It is royal icing and it was all piped on, probably over several days. You can do circles ahead but not for the circles that lay on the edge of the cake because they would break. As for the ribbon on the bottom, I'm guessing that was placed on after a day or so for the RI to dry and that's why that looks like there is something solid behind it. RI is pretty solid, lol.
If it were me, I would say no, can't do it, or put your price so high they wouldn't want to pay it! LOL!

Oh if you do, do it. I think I would use a circle cutter to imprint my circles before doing the RI to get a good circle every time. Just a thought!

aswartzw Posted 24 Mar 2009 , 2:51pm
post #15 of 27

I think it's royal icing. Once dried anything laid over it will be ridged like the ribbon here. I vote RI on fondant.

aswartzw Posted 24 Mar 2009 , 2:52pm
post #16 of 27

I think it's royal icing. Once dried anything laid over it will be ridged like the ribbon here. I vote RI on fondant.

PinkZiab Posted 24 Mar 2009 , 3:10pm
post #17 of 27
Quote:
Originally Posted by kakeladi

I just blew it up.......I agree it must be a piece of lace. You can see the lace under the ribbon.....if it was piped one would not do that icon_smile.gif




If it was piped in royal icing, which then dried before the ribbon was applied, the lace pattern would show just as if it was real lace.

melvin01 Posted 24 Mar 2009 , 3:22pm
post #18 of 27

Looks like royal to me as well. More than likely they used a template to transfer the circle patters on for spacing, then just free-handed the rest. That's what I'd do. Or, if you're pretty good with spacing, you could just use the large end of a piping tip to transfer the circles onto the fondant or buttercream, then outline with royal.

That is probably what I would do.

-K8memphis Posted 24 Mar 2009 , 3:28pm
post #19 of 27

I don't know what it is but I would copy it by piping the diagonal and horizontal skinny stripes. Then I'd cut out fondant circles and over pipe them. But it's hard to see the pattern on the circles...that pattern seems to change a lot...just make it random I guess.

Sure is pretty though.

all4cake Posted 24 Mar 2009 , 3:46pm
post #20 of 27

What if you were to use the wide spread dot impression mat (similar to one of the four smaller ones that Earlene Moore offers). Center a small round cutter over the dots and lightly press to mark. Pipe the circle. Connect each circle with the diagonal/horizontal lines. Do the string work(which looks like horizontal lines under vertical lines (or vice versa)). Then, add a swoop on top and overpipe the circles to cover the lattice work ends. Ta dah!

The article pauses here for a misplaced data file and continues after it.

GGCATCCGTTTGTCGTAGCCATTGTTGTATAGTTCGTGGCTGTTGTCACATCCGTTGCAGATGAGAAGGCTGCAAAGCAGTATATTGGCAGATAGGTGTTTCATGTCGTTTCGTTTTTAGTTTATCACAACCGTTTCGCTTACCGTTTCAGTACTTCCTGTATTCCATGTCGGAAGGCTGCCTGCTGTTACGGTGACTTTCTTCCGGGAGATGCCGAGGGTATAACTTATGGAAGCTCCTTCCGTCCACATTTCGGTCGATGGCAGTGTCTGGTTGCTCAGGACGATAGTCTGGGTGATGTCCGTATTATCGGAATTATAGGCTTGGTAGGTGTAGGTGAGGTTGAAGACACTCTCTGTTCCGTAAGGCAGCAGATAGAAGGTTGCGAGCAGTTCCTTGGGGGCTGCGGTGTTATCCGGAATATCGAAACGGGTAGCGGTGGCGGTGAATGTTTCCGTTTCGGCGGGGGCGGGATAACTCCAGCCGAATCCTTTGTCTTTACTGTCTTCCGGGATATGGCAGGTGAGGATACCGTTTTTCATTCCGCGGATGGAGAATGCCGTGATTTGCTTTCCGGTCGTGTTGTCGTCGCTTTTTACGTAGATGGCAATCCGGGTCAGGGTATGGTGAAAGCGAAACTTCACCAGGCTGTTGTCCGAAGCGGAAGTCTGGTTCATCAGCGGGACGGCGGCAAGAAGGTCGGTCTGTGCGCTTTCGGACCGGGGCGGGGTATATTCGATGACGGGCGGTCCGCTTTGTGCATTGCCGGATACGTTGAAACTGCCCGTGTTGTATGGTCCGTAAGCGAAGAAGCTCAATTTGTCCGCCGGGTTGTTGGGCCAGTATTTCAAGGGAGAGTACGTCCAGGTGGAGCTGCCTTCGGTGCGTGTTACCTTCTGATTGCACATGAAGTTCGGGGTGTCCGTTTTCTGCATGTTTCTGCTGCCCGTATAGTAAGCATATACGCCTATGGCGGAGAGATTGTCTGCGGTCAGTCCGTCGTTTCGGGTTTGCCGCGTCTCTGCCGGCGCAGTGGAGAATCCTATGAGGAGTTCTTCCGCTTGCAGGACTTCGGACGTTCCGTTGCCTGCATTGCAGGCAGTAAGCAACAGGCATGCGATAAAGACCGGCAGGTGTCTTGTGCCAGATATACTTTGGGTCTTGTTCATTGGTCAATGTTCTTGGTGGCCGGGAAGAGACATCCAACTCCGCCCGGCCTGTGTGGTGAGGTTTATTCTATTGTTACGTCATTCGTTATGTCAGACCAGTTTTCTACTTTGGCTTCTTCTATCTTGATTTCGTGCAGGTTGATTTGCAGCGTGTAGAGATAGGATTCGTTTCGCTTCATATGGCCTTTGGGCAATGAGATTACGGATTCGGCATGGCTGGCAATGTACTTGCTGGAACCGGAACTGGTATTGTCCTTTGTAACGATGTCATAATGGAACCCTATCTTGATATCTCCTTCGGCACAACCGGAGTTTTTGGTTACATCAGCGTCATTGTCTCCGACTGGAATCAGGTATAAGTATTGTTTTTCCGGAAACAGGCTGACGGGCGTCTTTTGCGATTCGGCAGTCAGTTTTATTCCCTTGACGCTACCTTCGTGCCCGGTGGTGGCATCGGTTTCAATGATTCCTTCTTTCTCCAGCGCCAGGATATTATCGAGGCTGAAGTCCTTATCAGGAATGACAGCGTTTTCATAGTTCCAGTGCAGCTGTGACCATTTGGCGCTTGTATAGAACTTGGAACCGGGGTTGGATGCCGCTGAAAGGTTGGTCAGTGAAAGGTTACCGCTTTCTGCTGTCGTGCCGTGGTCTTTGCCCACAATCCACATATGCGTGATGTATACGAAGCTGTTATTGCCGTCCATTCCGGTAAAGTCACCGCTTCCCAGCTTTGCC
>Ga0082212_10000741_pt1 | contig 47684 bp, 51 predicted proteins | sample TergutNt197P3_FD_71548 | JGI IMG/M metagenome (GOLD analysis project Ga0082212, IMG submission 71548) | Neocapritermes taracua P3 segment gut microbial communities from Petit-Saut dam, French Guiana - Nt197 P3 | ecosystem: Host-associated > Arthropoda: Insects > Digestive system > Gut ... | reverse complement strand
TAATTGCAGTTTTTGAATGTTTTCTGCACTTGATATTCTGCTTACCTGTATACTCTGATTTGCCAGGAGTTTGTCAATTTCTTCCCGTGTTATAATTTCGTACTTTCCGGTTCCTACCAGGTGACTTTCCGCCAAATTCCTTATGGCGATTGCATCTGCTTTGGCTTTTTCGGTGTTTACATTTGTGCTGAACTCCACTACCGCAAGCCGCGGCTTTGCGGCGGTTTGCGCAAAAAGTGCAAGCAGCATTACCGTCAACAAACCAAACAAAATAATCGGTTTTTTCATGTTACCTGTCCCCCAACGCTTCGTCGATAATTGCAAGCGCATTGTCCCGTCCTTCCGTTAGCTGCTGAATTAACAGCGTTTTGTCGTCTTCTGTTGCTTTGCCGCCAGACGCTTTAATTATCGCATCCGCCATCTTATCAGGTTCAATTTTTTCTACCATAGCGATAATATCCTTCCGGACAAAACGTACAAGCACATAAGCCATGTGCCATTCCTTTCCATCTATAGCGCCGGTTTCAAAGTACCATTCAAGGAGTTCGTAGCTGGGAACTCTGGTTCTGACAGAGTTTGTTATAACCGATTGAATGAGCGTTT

allibopp5 Posted 24 Mar 2009 , 4:07pm
post #21 of 27

I also think it's RI over fondant...and I think it's gorgeous! Please post pictures if you do this, I'd love to see how it turns out. I wish I had an occasion to try this for.

-K8memphis Posted 24 Mar 2009 , 6:05pm
post #22 of 27

Just a random thought here--Not everything has to be done in royal.
buttercream and royal can be interchangable in many applications, like this one.

Would be nice to see the join in the back huh.

Kerry_Kake Posted 24 Mar 2009 , 6:32pm
post #23 of 27

I agree with K8. Why do some people choose RI over buttercream when piping?

BlakesCakes Posted 25 Mar 2009 , 1:42am
post #24 of 27
Quote:
Originally Posted by Kerry_Kake

I agree with K8. Why do some people choose RI over buttercream when piping?




RI dries hard, so no worries about smearing down the road. RI can be cleaned off of fondant pretty easily without leaving greasy marks. RI strings can be "adjusted" easily with a wet paintbrush, pin, etc.

I generally choose to pipe with royal on fondant for the reasons above.

Rae

indydebi Posted 25 Mar 2009 , 2:06am
post #25 of 27
Quote:
Originally Posted by BlakesCakes

Quote:
Originally Posted by Kerry_Kake

I agree with K8. Why do some people choose RI over buttercream when piping?



RI dries hard, so no worries about smearing down the road. RI can be cleaned off of fondant pretty easily without leaving greasy marks. RI strings can be "adjusted" easily with a wet paintbrush, pin, etc.




For all of the time I've been on CC, I dont' think anyone has ever explained these differences. Thanks so much for adding to my education! thumbs_up.gif

Kerry_Kake Posted 25 Mar 2009 , 3:43am
post #26 of 27

Thanks for the explanation BlakesCakes. But when using RI on fondant, do I have to worry about it breaking if touched by mistake?

BlakesCakes Posted 25 Mar 2009 , 4:07am
post #27 of 27

Well, if the royal stands away from the surface of the cake, yes, of course it can break if touched (as buttercream would smear).

If it's in full contact with the surface of the fondant, it's very strong and should be fine.........unless banged.

Rae